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Wednesday 18 March 2020

How I teach classes remotely

I’ve been teaching classes remotely for over a decade now — mostly to adult learners — and so I thought I’d share what I’ve learned. With a lot of schools and universities having to switch to remote classes, here’s what I can suggest:
  • One of the most useful tools is Krisp.AI. (Affiliate link to get one month free: ; link for the free version for students and educators ) — this automatically removes background noise, so you can be delivering a class in a noisy coffee shop and it sounds to your listeners like you are in a quiet recording studio. It is free to students and educators at this time.
  • The second most useful tool is a good quality microphone. I use the Blue Yeti (affiliate link Blue Yeti ; direct link and it is very, very good. You can then use cheap earphones to listen, because the Yeti has a good phone-out audio monitor.
  • If you have a modern laptop, you can use it to remove the background behind you automatically. Otherwise you can make a green screen very cheaply: (affiliate link: tension wire, direct link ). Either way it means that you can run a class from your bedroom (or wherever) without much invasion of privacy.
  • If you are presenting a computer desktop (e.g. I teach programming classes, so I do a lot of this), then get your IT department to organise an Amazon Workspace for you. Join the conference call twice — once from your laptop, and once from the Workspaces session. Share the Workspaces screen, not your home laptop. That way, if a message pops up on your screen, the students won’t see it.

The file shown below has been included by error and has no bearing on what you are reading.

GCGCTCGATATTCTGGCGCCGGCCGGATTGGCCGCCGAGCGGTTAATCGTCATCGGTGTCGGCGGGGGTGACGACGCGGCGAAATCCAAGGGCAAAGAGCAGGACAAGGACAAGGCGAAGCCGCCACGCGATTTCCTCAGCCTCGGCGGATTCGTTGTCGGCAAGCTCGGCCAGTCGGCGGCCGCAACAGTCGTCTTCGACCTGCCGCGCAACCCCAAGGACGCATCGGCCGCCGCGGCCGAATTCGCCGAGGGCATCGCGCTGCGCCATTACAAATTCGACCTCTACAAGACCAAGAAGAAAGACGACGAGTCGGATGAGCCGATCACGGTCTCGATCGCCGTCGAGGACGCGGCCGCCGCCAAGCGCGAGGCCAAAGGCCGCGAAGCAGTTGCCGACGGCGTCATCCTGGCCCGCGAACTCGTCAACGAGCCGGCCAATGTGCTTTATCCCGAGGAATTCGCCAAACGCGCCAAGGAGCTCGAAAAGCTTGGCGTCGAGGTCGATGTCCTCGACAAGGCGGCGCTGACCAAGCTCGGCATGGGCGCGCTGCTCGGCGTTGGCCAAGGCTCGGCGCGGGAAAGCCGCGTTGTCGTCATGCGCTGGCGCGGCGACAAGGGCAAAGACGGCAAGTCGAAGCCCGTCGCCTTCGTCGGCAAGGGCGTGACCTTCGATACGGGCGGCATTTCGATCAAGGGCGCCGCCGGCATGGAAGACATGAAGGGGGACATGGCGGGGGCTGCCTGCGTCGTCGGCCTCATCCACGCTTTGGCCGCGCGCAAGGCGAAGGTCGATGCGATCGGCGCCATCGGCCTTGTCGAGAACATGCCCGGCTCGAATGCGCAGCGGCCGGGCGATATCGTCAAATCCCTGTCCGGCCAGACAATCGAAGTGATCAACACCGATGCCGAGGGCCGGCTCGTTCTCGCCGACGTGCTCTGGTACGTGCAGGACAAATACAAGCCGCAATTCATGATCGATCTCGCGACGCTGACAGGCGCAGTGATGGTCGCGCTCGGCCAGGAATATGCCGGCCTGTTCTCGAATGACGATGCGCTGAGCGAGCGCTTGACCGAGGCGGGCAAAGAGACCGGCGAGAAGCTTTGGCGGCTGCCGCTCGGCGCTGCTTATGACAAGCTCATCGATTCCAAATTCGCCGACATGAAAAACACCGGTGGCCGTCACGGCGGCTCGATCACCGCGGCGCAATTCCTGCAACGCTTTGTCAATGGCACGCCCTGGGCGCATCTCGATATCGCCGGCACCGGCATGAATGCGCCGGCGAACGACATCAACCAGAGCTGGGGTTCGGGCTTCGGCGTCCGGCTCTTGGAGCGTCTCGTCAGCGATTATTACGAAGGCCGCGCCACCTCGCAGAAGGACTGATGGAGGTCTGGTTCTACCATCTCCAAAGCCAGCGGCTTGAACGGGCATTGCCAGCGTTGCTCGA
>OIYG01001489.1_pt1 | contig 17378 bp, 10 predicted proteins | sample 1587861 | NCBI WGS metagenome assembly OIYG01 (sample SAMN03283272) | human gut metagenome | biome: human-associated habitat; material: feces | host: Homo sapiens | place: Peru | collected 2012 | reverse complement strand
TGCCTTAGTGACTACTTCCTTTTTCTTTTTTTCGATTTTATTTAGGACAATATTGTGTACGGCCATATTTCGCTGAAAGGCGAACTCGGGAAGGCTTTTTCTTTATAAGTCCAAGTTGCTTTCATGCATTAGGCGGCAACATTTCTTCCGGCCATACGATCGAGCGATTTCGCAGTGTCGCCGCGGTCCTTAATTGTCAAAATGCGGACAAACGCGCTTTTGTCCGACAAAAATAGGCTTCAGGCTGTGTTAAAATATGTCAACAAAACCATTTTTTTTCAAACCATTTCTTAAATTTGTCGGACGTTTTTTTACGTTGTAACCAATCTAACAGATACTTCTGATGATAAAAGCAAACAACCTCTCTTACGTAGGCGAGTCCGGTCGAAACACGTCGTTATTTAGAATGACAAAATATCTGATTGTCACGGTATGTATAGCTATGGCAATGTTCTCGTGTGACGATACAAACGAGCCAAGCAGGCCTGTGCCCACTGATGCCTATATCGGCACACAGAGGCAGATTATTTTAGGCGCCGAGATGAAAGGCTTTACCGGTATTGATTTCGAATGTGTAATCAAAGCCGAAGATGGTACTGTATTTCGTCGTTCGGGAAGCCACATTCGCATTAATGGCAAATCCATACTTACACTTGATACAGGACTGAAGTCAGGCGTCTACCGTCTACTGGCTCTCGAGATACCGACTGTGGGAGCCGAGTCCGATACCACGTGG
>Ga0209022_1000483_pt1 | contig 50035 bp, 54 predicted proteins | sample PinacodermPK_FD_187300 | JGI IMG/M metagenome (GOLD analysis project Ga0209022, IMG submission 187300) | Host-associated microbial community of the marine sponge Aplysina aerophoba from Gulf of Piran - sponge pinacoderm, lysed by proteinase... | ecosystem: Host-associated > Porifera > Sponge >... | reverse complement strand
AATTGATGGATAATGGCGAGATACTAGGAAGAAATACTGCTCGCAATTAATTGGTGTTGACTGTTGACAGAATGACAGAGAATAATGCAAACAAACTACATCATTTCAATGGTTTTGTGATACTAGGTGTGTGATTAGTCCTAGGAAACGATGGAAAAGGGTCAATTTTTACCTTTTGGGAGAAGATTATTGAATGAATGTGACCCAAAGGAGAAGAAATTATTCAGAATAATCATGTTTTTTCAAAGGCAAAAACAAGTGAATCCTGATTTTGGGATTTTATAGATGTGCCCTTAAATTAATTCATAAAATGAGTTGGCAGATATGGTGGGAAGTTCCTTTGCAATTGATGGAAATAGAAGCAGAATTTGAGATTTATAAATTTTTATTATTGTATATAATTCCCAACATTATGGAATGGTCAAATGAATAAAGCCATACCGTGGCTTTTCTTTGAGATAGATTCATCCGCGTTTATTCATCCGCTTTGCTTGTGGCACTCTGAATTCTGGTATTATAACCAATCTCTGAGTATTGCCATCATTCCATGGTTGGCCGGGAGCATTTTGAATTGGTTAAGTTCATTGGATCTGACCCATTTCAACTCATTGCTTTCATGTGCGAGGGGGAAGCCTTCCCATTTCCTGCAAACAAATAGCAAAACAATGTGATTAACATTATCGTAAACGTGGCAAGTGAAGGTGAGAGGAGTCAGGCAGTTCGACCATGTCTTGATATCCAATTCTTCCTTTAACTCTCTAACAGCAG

• If you are low on bandwidth (which shouldn’t be the case in Australia, as Optus and Telstra have lifted their link speeds for everyone), you can use Workspaces & phone in to the call. Your telephone voice has priority over data, so your voice will be clear and crisp. Your Workspaces computer will never be affected by low bandwidth.
  • Remote classes scale up better than face-to-face. It is a brave teacher who would be willing to teach a 60-person face-to-face, but it can be done remotely. So ideally, pair up with another teacher teaching the same class at the same time: one of you will deliver the lesson, and the other teacher will handle audio muting, responding to comments in the chat channel and keeping the class on track. I’ve generally done this with a model of senior instructor + junior support teacher.
  • Depending on the class, you can do open-mike for everyone, or otherwise do a structured question asking: e.g. if you want to ask a question, flag in the conferencing tool, or ask the question in the chat channel. Then your support instructor can interrupt the class with the question.
  • It is OK to watch a video (e.g. from Khan Academy who have got daily schedules organised) together, and then discuss it afterwards. It’s OK to admit that there is a resource on the internet that can be better than you at explaining something through a computer screen.
  • You need to have some kind of “exit tickets” from each lesson (or at least each week) where students tell you what the lesson was about, and any questions that they have. It is often quite enlightening.
  • The chat channel in Zoom and google hangouts doesn’t quite work; but they are definitely the right choice for running the video session as you can mute participants, create breakout rooms and so on. Slack or Discord can work better as a chat channel, particularly if you have a co-instructor monitoring it for you.